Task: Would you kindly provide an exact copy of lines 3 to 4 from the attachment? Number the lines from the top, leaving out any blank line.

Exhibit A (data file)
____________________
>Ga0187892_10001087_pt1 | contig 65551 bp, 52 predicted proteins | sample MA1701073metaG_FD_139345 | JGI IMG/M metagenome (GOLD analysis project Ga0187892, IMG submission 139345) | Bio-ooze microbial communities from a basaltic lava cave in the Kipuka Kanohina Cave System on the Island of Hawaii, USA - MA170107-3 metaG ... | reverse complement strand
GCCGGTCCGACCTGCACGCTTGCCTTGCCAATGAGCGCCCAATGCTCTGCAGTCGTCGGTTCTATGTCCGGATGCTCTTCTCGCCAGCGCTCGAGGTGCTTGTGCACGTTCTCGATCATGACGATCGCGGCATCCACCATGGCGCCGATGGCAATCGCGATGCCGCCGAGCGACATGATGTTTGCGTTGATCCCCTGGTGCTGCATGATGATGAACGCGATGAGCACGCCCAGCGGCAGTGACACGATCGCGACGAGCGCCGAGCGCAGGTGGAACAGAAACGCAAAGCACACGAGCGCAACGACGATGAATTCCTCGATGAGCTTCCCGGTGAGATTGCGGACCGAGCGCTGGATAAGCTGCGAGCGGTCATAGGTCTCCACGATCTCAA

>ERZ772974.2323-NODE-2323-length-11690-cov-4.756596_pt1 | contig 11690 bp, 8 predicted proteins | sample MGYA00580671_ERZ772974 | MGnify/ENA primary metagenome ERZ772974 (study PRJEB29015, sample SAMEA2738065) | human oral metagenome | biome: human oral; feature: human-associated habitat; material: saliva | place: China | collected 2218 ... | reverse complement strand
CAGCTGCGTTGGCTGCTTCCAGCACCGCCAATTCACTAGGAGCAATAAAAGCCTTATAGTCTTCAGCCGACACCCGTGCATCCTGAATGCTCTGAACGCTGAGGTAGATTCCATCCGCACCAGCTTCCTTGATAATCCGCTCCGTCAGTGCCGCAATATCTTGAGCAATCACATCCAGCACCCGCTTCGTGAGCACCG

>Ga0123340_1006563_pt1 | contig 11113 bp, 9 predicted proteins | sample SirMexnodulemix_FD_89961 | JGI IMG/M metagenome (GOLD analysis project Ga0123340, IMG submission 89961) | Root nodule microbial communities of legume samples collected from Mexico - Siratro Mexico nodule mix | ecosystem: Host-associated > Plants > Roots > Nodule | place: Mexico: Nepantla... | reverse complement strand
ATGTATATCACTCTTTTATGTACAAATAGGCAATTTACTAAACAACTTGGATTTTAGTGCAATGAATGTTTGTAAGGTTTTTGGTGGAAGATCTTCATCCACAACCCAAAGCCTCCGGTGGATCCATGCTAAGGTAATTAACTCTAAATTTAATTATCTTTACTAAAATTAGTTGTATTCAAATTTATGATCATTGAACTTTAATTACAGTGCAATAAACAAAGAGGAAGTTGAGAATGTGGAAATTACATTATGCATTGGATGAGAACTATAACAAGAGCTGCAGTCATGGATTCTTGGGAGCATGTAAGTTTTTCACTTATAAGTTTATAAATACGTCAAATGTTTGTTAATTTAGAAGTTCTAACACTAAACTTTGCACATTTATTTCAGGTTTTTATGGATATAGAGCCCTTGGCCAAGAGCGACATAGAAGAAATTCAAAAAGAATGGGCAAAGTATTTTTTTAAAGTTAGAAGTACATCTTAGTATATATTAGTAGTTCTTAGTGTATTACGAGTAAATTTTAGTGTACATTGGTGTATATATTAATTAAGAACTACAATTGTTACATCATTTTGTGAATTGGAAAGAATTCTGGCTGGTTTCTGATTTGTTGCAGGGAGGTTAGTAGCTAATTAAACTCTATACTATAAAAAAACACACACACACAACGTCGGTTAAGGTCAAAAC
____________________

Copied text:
>ERZ772974.2323-NODE-2323-length-11690-cov-4.756596_pt1 | contig 11690 bp, 8 predicted proteins | sample MGYA00580671_ERZ772974 | MGnify/ENA primary metagenome ERZ772974 (study PRJEB29015, sample SAMEA2738065) | human oral metagenome | biome: human oral; feature: human-associated habitat; material: saliva | place: China | collected 2218 ... | reverse complement strand
CAGCTGCGTTGGCTGCTTCCAGCACCGCCAATTCACTAGGAGCAATAAAAGCCTTATAGTCTTCAGCCGACACCCGTGCATCCTGAATGCTCTGAACGCTGAGGTAGATTCCATCCGCACCAGCTTCCTTGATAATCCGCTCCGTCAGTGCCGCAATATCTTGAGCAATCACATCCAGCACCCGCTTCGTGAGCACCG